News & Updates
May 25, 2014
“Overcoming poverty is not a task of charity; it is an act of justice. Like slavery and apartheid, poverty is not natural. It is man-made and it can be overcome and eradicated by the actions of human beings. Sometimes it falls on a generation to be great. YOU can be that great generation. Let your greatness blossom.”
~ Nelson Mandela
We are very pleased to offer visitors to the Desmond Tutu Peace Foundation-USA website the chance to meet some extraordinary young people who are in the newest group of Peace Fellows sponsored by the Rotary Organization. There are five Rotary Peace Centers within these universities:
- Duke University and University of North Carolina at Chapel Hill, US
- International Christian University, Japan
- University of Bradford, UK
- University of Queensland, Australia
- Uppsala University, Sweden
It is particularly poignant now, as the world remains in mourning at the passing of Nelson Mandela, to see the reflection of this great and wise leader’s inspiration in the work of the Rotary Peace Fellows.
Introducing Geysar Gurbanov, Rotary Peace Fellow (2013-14)
As a Rotary Peace Fellow, Geysar is based at the Duke-UNC Center for International Studies in Peace and Conflict Resolution. He is enrolled as a Graduate Student at the Center for Slavic, Eurasian and East European Studies.
Geysar Gurbanov was born in Azerbaijan Soviet Socialist Republic. By the time the country became independent in 1991, it was a war-torn unstable state drowning in political chaos, economic crisis, and military conflict in Nagorno-Karabakh. The conflict gradually grew into an increasingly violent war between Christian Armenians and Muslim Azerbaijanis, which resulted in ethnic cleansing and other atrocities. His early childhood memories were formed by Russian tanks invading his town, pogroms, armed coup d’états, poverty, crime, and food shortages caused by a large influx of refugees.
After graduating from high school, Geysar studied law at Baku State University, and in 2005-2006, he studied Administration of Law and Justice in the United States on a U.S. State Department-sponsored fellowship. Before running in the 2009 Municipal Elections, he was a director of the NATO Information Center. His professional portfolio includes work with OSCE-ODIHR, EPF-CRRC, British Council, and IREX. He served as an advisor to the Council of the European Union in matters concerning human rights and political issues in Azerbaijan from 2008 to 2011.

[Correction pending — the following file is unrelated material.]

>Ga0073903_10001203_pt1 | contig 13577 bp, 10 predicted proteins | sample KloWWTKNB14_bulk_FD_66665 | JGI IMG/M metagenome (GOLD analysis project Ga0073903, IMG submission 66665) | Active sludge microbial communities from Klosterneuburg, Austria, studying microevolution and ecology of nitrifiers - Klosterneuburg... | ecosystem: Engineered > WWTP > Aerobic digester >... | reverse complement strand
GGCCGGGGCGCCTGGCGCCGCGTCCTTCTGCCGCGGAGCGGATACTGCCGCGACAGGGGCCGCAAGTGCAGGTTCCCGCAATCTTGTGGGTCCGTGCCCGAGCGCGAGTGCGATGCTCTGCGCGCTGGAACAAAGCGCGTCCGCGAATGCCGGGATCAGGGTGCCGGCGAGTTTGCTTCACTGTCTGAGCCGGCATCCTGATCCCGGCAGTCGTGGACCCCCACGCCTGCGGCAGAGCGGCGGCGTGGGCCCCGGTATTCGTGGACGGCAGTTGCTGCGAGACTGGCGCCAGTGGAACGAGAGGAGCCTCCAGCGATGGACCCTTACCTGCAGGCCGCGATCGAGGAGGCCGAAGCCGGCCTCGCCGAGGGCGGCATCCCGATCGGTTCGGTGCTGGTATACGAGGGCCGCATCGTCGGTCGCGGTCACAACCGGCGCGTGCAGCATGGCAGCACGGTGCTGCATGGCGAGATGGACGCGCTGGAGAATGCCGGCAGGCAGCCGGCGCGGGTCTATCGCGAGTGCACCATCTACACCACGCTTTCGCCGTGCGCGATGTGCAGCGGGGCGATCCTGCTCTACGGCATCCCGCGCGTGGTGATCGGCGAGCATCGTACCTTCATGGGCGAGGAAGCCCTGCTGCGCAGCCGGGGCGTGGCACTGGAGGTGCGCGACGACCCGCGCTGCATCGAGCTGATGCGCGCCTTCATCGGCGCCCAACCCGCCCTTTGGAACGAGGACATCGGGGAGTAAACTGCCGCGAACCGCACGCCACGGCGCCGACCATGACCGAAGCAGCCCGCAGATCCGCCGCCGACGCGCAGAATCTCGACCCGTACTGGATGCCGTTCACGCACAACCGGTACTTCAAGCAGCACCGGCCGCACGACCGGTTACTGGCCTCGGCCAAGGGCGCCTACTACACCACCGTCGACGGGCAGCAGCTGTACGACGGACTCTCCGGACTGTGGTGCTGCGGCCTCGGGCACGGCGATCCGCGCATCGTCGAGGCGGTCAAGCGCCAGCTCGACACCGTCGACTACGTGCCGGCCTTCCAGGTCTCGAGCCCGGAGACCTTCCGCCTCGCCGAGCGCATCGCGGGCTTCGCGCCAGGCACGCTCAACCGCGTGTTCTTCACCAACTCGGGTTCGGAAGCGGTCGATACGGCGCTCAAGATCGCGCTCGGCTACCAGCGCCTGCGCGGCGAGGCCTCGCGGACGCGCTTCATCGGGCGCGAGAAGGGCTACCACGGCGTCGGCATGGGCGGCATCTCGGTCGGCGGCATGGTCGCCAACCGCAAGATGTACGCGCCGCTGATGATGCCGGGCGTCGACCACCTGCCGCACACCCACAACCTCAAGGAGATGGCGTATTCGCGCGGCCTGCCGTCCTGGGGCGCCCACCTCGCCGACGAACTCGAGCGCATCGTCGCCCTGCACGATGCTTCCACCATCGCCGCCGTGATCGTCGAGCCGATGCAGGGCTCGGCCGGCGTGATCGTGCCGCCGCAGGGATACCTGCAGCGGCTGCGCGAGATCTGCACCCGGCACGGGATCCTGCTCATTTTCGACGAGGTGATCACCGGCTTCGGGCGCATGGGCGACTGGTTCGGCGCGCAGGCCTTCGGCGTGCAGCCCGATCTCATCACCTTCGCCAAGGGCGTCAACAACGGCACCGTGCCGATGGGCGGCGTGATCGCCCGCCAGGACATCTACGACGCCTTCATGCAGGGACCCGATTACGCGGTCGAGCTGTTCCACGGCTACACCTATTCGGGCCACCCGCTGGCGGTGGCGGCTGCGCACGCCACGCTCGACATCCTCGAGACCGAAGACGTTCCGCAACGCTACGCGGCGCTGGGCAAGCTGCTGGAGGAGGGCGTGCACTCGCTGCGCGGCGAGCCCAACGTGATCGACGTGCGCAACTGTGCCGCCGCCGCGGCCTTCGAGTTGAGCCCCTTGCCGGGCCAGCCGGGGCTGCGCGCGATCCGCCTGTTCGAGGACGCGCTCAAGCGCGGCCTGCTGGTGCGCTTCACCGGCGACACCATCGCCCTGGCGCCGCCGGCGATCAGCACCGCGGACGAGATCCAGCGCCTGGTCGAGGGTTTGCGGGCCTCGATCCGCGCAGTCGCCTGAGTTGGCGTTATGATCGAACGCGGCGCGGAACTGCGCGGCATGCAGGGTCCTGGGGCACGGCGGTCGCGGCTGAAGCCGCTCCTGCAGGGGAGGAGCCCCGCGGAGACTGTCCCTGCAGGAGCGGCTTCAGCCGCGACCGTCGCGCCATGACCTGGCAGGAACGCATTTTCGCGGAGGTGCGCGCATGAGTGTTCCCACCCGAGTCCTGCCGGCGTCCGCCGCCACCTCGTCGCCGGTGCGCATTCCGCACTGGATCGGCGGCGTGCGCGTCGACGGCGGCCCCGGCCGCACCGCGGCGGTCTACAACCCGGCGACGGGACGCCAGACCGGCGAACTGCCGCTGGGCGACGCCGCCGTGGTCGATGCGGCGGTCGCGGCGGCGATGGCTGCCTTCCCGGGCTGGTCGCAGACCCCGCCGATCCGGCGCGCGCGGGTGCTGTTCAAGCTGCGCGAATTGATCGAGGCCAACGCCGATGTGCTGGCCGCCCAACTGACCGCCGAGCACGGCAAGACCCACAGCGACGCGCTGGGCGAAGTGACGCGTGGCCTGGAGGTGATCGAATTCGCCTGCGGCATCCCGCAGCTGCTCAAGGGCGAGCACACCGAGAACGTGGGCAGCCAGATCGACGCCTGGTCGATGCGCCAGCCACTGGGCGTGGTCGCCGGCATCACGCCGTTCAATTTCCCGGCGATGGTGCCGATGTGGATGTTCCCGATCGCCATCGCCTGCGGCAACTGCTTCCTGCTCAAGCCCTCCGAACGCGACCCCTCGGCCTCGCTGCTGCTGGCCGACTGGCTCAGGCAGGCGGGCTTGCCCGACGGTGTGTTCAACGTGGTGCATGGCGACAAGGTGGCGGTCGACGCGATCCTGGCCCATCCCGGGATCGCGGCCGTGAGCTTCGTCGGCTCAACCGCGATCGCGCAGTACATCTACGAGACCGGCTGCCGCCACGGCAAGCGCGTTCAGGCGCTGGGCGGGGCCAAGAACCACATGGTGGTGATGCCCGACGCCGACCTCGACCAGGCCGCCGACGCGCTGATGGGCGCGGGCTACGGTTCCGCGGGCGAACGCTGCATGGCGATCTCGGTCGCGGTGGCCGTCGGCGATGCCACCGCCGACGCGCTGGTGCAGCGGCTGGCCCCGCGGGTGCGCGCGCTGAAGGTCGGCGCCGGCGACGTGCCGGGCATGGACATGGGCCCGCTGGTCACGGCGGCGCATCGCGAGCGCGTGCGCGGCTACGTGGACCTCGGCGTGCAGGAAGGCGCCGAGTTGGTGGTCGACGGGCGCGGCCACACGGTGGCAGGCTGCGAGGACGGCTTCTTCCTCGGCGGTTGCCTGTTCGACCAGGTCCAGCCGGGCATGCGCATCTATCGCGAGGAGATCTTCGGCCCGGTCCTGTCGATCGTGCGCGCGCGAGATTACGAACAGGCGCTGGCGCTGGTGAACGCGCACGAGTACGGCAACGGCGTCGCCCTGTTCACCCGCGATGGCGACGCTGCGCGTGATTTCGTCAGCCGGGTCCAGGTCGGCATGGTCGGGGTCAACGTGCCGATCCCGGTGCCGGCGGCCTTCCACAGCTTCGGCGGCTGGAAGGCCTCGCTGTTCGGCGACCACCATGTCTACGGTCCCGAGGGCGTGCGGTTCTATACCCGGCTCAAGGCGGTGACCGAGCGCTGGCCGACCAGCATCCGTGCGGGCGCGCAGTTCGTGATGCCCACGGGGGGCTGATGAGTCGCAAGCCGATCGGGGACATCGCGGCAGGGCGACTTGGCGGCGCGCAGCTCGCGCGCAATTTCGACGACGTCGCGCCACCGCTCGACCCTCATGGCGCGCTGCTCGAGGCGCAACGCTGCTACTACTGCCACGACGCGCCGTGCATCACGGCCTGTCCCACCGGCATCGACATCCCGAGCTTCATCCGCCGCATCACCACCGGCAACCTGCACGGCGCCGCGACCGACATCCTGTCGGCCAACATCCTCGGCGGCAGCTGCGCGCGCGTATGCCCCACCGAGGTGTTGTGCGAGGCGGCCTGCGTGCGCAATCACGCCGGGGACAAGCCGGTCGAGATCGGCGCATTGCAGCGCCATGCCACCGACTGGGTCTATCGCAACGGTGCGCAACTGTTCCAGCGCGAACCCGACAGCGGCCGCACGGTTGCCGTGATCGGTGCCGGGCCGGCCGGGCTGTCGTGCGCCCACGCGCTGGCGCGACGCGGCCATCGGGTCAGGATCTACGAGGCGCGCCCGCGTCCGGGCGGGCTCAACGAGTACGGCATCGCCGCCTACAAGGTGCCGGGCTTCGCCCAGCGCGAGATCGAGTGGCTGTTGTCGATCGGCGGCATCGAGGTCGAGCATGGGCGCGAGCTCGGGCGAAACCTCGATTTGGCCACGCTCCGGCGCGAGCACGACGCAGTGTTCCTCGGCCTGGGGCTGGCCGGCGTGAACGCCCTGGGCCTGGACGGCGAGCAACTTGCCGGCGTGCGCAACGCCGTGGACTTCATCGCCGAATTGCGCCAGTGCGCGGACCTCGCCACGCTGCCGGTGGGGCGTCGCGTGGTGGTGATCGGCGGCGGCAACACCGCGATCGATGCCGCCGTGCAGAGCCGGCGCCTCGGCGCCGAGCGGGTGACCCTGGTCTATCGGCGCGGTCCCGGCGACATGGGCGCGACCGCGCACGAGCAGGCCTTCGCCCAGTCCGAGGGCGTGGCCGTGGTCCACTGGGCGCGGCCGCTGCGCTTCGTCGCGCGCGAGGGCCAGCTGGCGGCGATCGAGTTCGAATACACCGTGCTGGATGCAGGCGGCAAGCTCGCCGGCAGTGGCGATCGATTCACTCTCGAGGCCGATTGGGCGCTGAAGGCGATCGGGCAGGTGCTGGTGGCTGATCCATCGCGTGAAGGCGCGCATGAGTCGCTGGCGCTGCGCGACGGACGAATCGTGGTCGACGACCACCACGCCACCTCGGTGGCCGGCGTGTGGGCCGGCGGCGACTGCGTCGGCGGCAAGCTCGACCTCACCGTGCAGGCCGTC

During summer 2009, Geysar spent a month in Poland with the European Volunteers Service as a volunteer in the Chechen refugee camp located in Warsaw, Poland. In 2011, shortly after moving to the United States, he started “The South Caucasus Diary,” a blog devoted to political and human rights issues in Azerbaijan, Armenia, and Georgia. It also advocates for a peaceful resolution of the Nagorno-Karabakh conflict. In a short period of time his blog attracted more than 100,000 readers from 197 countries.
In 2013, he became a Rotary Peace Fellow. The program was created as part of Rotary’s ongoing effort to promote greater tolerance and cooperation among nations. As a Peace Fellow, Geysar was admitted to the Duke-UNC Center for Slavic, Eurasian, and East European Studies (CSEEES). He is also working on his professional certificate in peace and conflict resolution at the Duke-UNC Center for International Studies. He is fluent in English, Russian, Turkish, Azerbaijani, and also studies Polish and Persian languages.
We asked each Peace Fellow two interview questions. Here are Geysar’s answers:
1. What is your opinion about the prospects of an end to armed conflict in the next 50 years?
Realistically speaking, it is not possible. You can neither disarm all nations, nor solve all of their problems that eventually lead to those armed conflicts. Nonetheless, what is possible is to make future armed conflict less violent and destructive, more controllable and predictable. While these measures will decrease the negative consequences of armed conflicts such as civil casualties, destroyed infrastructure, refugees and internally displaced people, the international community should work together to prevent armed conflicts when and wherever possible.
By promoting greater religious tolerance and intercultural dialogue among nations, and by supporting democratic changes with open, accountable governments, we can achieve this goal. Also by closing the gap between the rich and poor, the fortunate and less fortunate people, with the development of viable, sustainable economic policies beneficial to all concerned, we can contribute to preventing violent conflict across the world. This will require strong effort on a global level.
2. What do you believe are the three most important factors to foster peace within and among nations?
Liberal education, political democracy, and cross-cultural and inter-religious dialogue.
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